(Phys.org) —A team of researchers from the U.S., the Netherlands, and Italy has found a way to detect and measure the exchange of volatile organic compounds (VOCs) in the atmosphere. In their paper published in the journal Science, the team describes how they used a new technique to measure VOC concentrations in the air above an orange grove in California.
VOCs are organic chemicals that exhibit high vapor pressure under normal conditions. Their high vapor pressure tendencies are due to their low boiling point, which in turn result in their molecules evaporating and winding up in the atmosphere. Prior research has shown that there are a large number of such chemicals in the atmosphere, but environmental conditions have made it difficult to isolate and identify these chemicals from any given sample. For that reason, researchers have primarily focused almost exclusively on a chosen few, such as isoprene, methanol, and various terpenes. In this new effort, the team has put together two devices that allow not only for monitoring all of the VOCs that exist in the air at a certain location, but also whether the VOCs are being emitted or deposited.
Neither device is new, they are just being used in a new way. The first is a mass spectrometer. The team installed it atop a pole at Gordon Ranch along with gas inlets and an anemometer. The spectrometer collects chemical samples while the anemometer detects changes in wind direction. This combination allows the team to discern if readings picked up by the spectrometer are from chemicals being put into the air (wind moving upwards) or taken out (wind moving downward). This novel arrangement allows the researchers to monitor the total exchange of VOCs in the air above the orange grove for a short period of time.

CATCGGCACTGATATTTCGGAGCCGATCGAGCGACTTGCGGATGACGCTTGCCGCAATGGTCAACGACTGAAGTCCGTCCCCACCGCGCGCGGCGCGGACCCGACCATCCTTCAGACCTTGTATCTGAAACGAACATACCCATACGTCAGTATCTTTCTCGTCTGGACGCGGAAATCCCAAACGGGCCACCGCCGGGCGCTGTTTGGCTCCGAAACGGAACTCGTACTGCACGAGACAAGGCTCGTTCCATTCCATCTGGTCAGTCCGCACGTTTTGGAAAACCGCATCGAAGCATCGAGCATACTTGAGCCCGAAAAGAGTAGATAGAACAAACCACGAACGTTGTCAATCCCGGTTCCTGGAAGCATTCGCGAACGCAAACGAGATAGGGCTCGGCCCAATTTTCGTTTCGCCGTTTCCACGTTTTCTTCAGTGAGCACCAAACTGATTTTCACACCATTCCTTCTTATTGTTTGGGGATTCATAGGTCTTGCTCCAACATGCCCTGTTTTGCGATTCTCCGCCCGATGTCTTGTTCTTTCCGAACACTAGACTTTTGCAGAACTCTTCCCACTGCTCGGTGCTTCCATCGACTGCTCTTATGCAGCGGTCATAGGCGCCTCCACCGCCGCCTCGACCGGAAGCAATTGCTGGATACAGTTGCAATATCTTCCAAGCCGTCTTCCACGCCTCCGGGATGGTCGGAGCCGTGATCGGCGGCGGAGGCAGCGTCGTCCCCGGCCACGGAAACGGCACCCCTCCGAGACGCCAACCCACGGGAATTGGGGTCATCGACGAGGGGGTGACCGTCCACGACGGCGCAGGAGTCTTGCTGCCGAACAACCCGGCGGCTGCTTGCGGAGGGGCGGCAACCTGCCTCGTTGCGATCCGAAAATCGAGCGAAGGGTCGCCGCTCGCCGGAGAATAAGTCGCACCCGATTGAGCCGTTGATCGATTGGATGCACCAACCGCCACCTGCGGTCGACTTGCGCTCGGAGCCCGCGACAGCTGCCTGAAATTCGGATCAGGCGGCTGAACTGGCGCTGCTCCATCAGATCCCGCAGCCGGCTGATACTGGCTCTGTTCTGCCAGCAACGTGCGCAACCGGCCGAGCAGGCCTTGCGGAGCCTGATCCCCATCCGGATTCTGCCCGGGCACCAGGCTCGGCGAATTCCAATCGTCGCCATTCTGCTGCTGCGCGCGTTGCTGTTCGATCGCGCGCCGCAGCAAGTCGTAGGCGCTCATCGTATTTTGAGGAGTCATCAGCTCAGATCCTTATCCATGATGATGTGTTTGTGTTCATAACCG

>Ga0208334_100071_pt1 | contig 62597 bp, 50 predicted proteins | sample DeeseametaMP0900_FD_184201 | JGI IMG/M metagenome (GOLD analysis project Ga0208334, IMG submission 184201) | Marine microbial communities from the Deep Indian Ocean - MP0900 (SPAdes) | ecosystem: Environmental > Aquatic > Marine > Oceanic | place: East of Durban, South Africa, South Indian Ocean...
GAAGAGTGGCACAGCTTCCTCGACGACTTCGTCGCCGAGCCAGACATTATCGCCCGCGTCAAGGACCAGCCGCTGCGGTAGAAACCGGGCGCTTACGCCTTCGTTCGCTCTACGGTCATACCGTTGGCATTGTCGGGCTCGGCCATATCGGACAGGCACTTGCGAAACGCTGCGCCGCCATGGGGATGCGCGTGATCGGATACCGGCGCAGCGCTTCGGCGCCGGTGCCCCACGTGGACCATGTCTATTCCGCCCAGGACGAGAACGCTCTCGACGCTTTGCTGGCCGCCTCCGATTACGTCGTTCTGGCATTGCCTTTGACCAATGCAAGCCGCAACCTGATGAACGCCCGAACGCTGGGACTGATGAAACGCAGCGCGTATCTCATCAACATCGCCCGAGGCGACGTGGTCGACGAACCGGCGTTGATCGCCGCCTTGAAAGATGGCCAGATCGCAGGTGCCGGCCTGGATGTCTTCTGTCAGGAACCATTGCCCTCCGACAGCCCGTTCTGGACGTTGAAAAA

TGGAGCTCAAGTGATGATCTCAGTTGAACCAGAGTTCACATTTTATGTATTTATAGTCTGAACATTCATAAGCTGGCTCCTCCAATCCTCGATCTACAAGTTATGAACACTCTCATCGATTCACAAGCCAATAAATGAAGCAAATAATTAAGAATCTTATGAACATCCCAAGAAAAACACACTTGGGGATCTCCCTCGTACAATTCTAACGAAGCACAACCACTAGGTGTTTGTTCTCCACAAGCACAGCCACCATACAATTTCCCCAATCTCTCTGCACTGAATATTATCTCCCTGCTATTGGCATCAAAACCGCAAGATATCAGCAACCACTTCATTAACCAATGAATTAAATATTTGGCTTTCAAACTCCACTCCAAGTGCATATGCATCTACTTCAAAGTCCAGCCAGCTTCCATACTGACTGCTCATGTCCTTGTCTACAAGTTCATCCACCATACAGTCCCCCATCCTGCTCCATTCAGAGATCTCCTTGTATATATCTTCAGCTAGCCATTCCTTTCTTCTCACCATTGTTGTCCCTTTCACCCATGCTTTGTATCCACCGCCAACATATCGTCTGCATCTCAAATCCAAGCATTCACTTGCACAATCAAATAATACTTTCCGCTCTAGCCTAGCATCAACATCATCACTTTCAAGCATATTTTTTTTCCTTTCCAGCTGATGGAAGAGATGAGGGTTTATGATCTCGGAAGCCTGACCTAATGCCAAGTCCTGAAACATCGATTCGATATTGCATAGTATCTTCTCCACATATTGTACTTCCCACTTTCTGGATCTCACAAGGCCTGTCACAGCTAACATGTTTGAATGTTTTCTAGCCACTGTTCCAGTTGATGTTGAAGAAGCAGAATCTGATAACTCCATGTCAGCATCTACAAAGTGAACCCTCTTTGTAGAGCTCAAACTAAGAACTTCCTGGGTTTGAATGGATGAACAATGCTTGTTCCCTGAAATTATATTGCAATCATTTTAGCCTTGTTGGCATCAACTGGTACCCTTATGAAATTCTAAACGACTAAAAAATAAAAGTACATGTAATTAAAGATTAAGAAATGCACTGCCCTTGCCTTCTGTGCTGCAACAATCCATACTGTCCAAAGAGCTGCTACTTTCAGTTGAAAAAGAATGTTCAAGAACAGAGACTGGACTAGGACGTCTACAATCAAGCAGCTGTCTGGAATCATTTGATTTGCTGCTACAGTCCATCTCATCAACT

Going in, the team expected to find a few new compounds in the air—they were surprised, however, to find they had detected hundreds of VOCs. Their effort marks the first time a research team has been able to identify the entire exchange of VOCs in a portion of the atmosphere.
The team notes that their research effort was limited to one site and that monitoring other sites could result in vastly different findings. More importantly, it appears their technique could be used to monitor sites all around the world, giving environmental scientists much more information about what is going on in the atmosphere, including of course, global warming.
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More information: Active Atmosphere-Ecosystem Exchange of the Vast Majority of Detected Volatile Organic Compounds, Science 9 August 2013: Vol. 341 no. 6146 pp. 643-647 DOI: 10.1126/science.1235053
Numerous volatile organic compounds (VOCs) exist in Earth's atmosphere, most of which originate from biogenic emissions. Despite VOCs' critical role in tropospheric chemistry, studies for evaluating their atmosphere-ecosystem exchange (emission and deposition) have been limited to a few dominant compounds owing to a lack of appropriate measurement techniques. Using a high–mass resolution proton transfer reaction–time of flight–mass spectrometer and an absolute value eddy-covariance method, we directly measured 186 organic ions with net deposition, and 494 that have bidirectional flux. This observation of active atmosphere-ecosystem exchange of the vast majority of detected VOCs poses a challenge to current emission, air quality, and global climate models, which do not account for this extremely large range of compounds. This observation also provides new insight for understanding the atmospheric VOC budget.